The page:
Our Association will mark Fair Employment Day by continuing our practice of awarding travel grants to Sessional Instructors, who remain ineligible to apply for University travel funding. More information regarding applications for this funding will be available shortly.

The Association will be honouring one of our members with a Community Service Award. I strongly urge you to consider making a nomination for this award. The deadline for nominations is October 23, 2015. For more information:http://www.tucfa.com/?p=3951.

On the provincial front, you have until September 14 to provide our new Government with feedback and comments regarding the provincial budget: http://alberta.ca/budget.cfm. The deadline is a bit short, but I encourage as many of you as possible to participate in this process. As academics we definitely have specific budgetary concerns that should be included in the Government’s deliberations and decisions.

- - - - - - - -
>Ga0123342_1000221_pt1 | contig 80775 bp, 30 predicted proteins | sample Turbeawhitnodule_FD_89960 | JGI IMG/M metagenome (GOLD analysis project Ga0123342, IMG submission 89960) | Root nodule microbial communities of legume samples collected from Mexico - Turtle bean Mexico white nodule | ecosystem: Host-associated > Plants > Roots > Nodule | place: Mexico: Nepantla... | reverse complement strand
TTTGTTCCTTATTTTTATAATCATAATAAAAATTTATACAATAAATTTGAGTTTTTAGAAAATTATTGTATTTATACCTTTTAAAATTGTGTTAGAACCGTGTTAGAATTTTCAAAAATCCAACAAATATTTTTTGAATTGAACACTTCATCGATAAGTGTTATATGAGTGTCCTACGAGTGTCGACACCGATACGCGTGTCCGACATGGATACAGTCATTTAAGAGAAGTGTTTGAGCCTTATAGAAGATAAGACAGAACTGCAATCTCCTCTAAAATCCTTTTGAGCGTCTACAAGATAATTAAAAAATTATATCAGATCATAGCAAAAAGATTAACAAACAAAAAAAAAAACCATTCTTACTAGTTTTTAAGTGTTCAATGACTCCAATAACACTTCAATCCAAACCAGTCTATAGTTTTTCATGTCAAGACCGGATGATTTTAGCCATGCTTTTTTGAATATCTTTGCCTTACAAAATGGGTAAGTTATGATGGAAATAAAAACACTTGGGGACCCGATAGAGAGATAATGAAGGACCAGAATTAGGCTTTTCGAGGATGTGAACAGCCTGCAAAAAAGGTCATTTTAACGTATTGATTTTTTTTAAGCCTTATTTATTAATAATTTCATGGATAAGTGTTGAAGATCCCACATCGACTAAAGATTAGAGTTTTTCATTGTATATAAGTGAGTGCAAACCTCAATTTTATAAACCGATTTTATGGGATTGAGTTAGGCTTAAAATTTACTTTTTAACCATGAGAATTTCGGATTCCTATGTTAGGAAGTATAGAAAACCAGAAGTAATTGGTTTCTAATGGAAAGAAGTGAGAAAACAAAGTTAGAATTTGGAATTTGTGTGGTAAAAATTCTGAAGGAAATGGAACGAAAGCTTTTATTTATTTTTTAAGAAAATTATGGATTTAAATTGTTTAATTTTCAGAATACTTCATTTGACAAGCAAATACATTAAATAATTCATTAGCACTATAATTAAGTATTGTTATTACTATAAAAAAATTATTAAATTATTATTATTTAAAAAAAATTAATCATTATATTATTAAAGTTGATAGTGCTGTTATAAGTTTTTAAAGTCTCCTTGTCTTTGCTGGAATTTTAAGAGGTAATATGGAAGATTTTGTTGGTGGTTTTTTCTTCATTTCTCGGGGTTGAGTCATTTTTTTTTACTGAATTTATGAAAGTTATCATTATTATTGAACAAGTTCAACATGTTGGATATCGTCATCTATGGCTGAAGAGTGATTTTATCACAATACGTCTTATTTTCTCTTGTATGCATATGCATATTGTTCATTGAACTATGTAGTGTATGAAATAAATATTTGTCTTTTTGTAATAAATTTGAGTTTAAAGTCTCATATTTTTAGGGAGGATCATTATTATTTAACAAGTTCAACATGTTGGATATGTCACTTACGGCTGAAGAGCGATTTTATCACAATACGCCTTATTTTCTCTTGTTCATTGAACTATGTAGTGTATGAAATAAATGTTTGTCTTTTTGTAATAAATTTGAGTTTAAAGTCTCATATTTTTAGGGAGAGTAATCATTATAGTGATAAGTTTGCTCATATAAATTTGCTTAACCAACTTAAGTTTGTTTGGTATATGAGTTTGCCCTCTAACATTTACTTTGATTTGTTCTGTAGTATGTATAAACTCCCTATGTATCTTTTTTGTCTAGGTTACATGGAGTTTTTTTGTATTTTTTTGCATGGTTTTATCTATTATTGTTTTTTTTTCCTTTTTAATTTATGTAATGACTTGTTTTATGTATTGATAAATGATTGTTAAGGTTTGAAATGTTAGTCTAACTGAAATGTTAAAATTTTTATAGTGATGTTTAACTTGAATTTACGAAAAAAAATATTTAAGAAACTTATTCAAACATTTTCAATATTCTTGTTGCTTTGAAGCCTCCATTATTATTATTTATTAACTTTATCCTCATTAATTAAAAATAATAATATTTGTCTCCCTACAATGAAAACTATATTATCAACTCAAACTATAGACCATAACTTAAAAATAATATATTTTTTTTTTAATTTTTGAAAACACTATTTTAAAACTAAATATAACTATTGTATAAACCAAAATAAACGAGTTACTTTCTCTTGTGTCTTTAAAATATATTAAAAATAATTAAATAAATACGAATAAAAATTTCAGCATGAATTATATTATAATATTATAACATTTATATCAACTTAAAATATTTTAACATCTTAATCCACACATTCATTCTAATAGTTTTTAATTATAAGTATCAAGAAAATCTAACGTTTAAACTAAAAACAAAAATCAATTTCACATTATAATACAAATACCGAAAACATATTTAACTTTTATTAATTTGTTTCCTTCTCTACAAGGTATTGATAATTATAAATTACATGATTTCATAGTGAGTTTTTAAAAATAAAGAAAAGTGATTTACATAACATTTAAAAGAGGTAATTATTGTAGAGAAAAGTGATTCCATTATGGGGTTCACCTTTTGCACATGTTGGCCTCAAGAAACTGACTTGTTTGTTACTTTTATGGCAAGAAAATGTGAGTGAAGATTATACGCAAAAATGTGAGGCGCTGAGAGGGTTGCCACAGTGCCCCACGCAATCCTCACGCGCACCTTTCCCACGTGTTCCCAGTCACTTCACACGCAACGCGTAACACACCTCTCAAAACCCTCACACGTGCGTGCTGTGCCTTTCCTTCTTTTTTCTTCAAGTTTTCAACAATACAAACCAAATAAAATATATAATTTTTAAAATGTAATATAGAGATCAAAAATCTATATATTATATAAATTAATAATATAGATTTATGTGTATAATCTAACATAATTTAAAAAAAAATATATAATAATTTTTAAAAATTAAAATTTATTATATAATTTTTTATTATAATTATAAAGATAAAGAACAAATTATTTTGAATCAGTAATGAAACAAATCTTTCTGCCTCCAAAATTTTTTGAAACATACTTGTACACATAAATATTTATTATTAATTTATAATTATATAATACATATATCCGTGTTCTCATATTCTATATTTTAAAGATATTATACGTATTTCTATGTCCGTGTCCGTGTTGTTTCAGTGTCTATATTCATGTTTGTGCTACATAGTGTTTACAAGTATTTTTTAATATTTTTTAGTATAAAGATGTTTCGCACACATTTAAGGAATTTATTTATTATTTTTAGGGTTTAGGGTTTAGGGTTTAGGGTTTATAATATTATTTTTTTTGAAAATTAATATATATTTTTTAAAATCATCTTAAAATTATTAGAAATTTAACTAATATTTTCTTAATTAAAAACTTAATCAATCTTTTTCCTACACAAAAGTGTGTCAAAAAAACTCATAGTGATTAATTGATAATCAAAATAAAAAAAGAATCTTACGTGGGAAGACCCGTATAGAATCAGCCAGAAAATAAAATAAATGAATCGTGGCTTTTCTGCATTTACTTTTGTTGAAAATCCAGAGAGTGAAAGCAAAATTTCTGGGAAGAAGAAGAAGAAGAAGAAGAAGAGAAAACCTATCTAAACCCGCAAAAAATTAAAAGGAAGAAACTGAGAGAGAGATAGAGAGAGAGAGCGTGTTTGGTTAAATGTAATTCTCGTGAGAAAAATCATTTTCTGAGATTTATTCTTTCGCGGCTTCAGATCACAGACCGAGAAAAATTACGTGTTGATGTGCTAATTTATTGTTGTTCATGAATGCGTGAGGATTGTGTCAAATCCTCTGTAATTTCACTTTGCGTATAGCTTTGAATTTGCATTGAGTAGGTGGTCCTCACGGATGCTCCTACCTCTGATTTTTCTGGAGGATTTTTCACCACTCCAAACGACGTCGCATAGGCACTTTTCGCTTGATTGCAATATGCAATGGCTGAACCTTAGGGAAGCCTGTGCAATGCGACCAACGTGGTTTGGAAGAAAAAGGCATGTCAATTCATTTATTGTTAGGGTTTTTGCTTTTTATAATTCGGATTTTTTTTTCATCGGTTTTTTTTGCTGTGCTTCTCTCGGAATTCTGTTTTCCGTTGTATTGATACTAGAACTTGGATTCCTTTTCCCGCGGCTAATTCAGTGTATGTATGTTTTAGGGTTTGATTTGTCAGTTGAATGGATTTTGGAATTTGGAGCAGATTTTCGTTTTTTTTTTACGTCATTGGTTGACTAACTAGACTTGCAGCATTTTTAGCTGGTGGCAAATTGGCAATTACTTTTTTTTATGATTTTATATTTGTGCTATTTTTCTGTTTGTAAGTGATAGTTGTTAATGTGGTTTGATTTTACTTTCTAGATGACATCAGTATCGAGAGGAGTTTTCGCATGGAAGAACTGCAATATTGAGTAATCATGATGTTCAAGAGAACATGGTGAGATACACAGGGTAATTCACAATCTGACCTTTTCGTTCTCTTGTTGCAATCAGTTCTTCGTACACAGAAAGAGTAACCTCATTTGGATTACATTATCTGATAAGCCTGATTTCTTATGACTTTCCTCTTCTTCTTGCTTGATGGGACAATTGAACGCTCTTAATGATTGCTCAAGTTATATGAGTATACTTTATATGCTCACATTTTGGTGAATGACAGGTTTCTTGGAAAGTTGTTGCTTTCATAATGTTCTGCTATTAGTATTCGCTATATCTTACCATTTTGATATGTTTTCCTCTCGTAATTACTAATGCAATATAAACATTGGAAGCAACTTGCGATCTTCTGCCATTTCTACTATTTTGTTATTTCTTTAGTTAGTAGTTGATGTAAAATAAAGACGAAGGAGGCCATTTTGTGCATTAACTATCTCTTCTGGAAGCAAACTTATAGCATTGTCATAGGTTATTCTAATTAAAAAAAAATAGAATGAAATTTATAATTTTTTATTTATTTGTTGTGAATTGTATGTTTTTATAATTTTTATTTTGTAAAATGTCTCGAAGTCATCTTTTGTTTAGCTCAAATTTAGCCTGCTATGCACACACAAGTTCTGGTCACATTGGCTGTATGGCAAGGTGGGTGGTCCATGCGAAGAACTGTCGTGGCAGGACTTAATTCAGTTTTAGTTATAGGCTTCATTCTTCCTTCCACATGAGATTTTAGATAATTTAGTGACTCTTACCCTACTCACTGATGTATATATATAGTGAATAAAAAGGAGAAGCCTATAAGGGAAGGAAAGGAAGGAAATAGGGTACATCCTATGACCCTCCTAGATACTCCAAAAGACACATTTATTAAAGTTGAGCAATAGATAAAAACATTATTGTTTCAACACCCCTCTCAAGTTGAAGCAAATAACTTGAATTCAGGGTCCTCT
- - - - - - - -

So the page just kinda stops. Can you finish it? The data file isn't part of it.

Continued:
And finally, another call to make your voices heard, this time on the national scene. Federal government policies clearly have an impact on many aspects of our work as academics, but especially on what funding is available for what kinds of research. For more information about how federal politics matter to us as academics, please read: http://www.tucfa.com/?p=3947.

Two per cent salary increase for ongoing and sessional academics

by Faculty Association | Comments Off on Two per cent salary increase for ongoing and sessional academics | Filed in September 2015